William George Barker VC DSO* MC**

b. 03/11/1894 Dauphin, Canada. d. 12/03/1930 Ottawa. Canada.

William George Barker (1894-1930) was born in Dauphin, Manitoba, Canada on 3rd November 1894, and his childhood was spent in the great outdoors, giving in a wide experience of outdoor pursuits such as horse riding and marksmanship with both pistol and rifle. Educated mainly at Dauphin College, his family moved to Winnipeg just prior to the Great War, and when it did break out, William was keen to do his bit and enlisted. On the 1st November 1914 he signed up for the 1st Battalion, Canadian Mounted Rifles at No 106074 Private Barker W.G. and because of his knowledge of firearms was attached to the Machine Gun Section of the battalion.

WilliamGBarker VC DSO* MC**

In the spring of 1915 the Canadian Mounted Rifles sailed to England, and were based initially at Shorncliffe, Kent, and he received promotion to Corporal before the battalion crossed the Channel to join the fighting. Barker had applied for a transfer for the Royal Flying Corps, but this was rejected, but he didn’t give up, and his second application was accepted. In December 1915 he was attached to 9 Squadron RFC as a Corporal Observer.

For the next three months he flew many sorties in the cramped front cockpit of the unit’s BE2c’s, and in early 1916 claimed a Fokker monoplane as shot down after a close combat. Commissioned as Second Lieutenant on 2nd April 1916, though still not officially qualified to wear the observer’s half-wing brevet, he was posted to 7 Squadron on 7th April, and continued his probationary period of operational flying.

On 18th July, he joined 15 Squadron at Marieux, still flying the BE2c and three days later claimed a Roland two-seater as shot down near Miraumont. Shortly after, on 15th August, he claimed a second Roland near Achiet-le-Grand. His nine months of operational flying finally brought him official qualification as an observer on 27th August, and he immediately applied for training as a pilot. His various exploits and victories as an observer had been noted well by authority, and brought him the award of the Military Cross (gazetted 10th January 1917); while his bid to become a pilot was successful and on 16th November 1916 he returned to England and reported to Narborough, Norfolk to commence instruction. His long previous experience paid off, and after only 55 minutes of dual instruction, he was sent off on his first solo flight. Completing his training at Netheravon, he returned to France on 24th February 1917, as a Captain, and was posted back to 15 Squadron, based at Lealvillers, where he took command of C Flight.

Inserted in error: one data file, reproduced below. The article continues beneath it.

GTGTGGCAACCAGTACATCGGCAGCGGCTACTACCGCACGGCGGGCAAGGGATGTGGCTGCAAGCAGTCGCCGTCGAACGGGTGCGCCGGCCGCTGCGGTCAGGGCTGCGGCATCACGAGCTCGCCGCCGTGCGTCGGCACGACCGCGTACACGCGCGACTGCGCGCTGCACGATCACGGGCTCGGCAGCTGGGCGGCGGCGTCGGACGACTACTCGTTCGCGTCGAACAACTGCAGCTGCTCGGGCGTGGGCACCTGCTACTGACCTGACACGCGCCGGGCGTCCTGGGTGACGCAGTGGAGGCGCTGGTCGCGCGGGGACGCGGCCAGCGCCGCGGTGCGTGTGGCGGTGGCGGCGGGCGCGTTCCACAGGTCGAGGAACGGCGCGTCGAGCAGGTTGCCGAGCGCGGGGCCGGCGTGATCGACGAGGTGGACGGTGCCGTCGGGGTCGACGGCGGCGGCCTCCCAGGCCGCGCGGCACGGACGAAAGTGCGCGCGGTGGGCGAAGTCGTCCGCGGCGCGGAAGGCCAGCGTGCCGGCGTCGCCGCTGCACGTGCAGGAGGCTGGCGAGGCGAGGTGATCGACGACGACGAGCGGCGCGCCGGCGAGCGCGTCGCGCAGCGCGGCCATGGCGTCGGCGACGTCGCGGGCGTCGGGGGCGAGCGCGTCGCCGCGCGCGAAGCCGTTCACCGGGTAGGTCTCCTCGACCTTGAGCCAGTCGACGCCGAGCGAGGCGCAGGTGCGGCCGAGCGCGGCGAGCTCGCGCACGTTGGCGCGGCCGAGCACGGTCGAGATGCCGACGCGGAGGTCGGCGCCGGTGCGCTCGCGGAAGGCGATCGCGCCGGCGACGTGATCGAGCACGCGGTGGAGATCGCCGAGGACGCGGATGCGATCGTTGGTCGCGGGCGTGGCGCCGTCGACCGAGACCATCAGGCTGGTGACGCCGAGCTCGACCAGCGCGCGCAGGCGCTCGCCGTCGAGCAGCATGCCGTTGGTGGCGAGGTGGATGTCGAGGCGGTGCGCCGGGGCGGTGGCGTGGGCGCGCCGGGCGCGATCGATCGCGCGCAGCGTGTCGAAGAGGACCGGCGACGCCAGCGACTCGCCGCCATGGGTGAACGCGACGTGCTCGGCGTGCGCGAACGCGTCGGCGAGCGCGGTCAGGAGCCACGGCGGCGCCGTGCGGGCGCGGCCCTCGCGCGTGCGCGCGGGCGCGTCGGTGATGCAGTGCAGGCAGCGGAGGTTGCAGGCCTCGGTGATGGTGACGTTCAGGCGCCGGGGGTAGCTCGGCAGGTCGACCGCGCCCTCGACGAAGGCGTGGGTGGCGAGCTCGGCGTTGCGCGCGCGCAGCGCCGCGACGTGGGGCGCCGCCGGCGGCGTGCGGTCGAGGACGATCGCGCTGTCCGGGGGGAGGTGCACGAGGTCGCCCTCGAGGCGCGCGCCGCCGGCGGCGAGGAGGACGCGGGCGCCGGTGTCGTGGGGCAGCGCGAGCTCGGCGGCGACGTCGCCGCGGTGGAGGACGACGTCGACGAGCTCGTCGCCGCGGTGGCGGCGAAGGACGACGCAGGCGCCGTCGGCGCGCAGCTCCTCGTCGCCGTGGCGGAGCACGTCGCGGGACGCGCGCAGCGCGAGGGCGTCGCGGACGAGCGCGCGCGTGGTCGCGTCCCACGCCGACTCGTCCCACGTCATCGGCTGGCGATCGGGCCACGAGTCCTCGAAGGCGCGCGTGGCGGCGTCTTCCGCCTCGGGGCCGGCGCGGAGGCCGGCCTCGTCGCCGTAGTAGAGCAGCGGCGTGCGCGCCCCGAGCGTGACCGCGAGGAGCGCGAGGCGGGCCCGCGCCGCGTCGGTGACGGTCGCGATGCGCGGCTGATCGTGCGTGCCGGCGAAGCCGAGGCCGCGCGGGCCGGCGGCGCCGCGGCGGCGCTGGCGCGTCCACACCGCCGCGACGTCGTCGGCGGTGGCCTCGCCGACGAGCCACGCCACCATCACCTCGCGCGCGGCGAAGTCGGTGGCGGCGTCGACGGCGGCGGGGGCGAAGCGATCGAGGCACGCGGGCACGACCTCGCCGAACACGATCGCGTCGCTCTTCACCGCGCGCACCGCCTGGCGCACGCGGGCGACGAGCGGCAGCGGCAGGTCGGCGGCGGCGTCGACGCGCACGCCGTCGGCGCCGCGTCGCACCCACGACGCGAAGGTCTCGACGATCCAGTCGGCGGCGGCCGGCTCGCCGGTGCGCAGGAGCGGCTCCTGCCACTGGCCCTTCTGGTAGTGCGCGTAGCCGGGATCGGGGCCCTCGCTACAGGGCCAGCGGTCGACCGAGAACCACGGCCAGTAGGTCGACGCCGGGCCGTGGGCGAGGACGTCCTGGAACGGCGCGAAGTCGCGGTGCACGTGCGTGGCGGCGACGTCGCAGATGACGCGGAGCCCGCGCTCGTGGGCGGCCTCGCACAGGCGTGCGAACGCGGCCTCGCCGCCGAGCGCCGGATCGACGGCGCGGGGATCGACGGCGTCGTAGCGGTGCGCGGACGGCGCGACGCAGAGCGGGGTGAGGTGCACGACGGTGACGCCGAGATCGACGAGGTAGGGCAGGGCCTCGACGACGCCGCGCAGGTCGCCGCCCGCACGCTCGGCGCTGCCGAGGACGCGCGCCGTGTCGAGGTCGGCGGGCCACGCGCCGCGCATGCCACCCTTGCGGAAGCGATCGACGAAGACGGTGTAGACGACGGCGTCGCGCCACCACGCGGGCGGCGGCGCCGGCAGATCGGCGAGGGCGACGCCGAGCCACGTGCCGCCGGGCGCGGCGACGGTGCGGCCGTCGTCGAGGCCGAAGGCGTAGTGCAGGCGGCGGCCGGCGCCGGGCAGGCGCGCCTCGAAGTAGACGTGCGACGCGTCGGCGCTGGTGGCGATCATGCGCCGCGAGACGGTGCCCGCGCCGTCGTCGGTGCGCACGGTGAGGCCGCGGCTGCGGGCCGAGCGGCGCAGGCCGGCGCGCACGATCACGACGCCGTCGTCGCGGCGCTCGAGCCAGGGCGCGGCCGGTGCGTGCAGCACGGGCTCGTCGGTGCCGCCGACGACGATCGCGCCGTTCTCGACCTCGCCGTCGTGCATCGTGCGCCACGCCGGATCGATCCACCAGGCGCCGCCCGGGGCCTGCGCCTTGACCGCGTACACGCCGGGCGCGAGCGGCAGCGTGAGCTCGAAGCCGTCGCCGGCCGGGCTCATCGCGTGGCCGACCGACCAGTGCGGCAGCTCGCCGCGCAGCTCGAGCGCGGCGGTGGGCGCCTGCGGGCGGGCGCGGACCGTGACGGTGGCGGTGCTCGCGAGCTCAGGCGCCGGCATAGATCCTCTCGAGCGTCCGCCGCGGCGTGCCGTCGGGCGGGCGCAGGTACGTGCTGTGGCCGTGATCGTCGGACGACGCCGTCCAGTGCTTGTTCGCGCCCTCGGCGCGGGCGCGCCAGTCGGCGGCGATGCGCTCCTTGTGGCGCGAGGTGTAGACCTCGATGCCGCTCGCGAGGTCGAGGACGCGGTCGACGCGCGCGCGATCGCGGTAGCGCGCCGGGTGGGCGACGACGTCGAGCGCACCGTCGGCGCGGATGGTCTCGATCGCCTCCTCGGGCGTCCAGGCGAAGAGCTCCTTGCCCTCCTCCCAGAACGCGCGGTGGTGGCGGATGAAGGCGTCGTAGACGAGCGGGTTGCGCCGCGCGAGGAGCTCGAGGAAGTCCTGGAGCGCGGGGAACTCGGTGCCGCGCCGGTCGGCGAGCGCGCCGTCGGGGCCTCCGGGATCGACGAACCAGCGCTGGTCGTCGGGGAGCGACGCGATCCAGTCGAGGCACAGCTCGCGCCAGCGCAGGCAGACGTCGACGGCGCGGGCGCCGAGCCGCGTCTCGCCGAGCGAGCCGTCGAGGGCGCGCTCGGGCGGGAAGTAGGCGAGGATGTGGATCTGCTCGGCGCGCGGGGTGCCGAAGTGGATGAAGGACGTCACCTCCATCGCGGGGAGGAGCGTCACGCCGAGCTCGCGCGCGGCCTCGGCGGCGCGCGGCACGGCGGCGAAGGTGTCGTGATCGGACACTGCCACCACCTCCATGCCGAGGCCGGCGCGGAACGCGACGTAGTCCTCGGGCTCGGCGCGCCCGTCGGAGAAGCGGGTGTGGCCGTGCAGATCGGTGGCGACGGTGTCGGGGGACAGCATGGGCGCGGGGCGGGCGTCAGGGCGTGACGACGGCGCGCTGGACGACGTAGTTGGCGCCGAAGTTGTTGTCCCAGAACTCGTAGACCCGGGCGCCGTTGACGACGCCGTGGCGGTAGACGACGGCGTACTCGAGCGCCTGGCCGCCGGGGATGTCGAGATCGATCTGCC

He was in action within 24 hours of his return, and during the following months was rarely out of the skies. He was mostly flying low-level sorties, usually through heavy enemy fire, and ever inviting attack from German single-seat scouts roving the battlefields. On 23rd March, he skilfully outmanoeuvred a Fokker scout, and forced it down at Cambrai. On the 9th April, he showed quick thinking to range an artillery barrage onto a developing German assault on Australian positions, and for this and his previous actions he was awarded a Bar to his MC (gazetted 18th July). On 7th August, his BE was hit by groundfire, and a shard of shrapnel almost blinded him by slashing a furrow next to his right eye. He was then posted to England for a “rest” as an instructor.

Barker hated his new posting, and began to petition to get back to the front. On this being refused, he began to make a nuisance of himself by disobeying flying regulations and continually “stunting” in the various school aircraft. In the event, his insubordinate actions led to a choice between 56 Squadron in France, or a newly formed Sopwith Camel unit, 28 Squadron soon to go to France.

Preferring the more agile Camel as a fighting vehicle, Barker chose 28 Squadron, and on 2nd October was posted to Yatesbury, and took over command of A Flight. Six days later, they flew to France and settled at Droglandt Aerodrome. His first and the Squadron’s first victories came on 20th October, when in the middle of a dogfight, he shot the wings off an Albratross Scout, and then riddled a second over Roulers. Over the next week, he claimed four more victories, before on 28th October orders came of an imminent move to the Italian Front. By 14th November, they were reassembled in Milan, and by 28th were now based at Grossa airfield, north-west of Camisano. No time was wasted getting back into the sky, and several patrols were out the next day.

Barker remained on the Italian Front until early April 1918, claiming 15 more victories and the award of the DSO. Then, due to a disagreement with authority, he “exchanged” posts with 66 Squadron Flight Commander on 10th April, taking his personal Camel B6313 with him.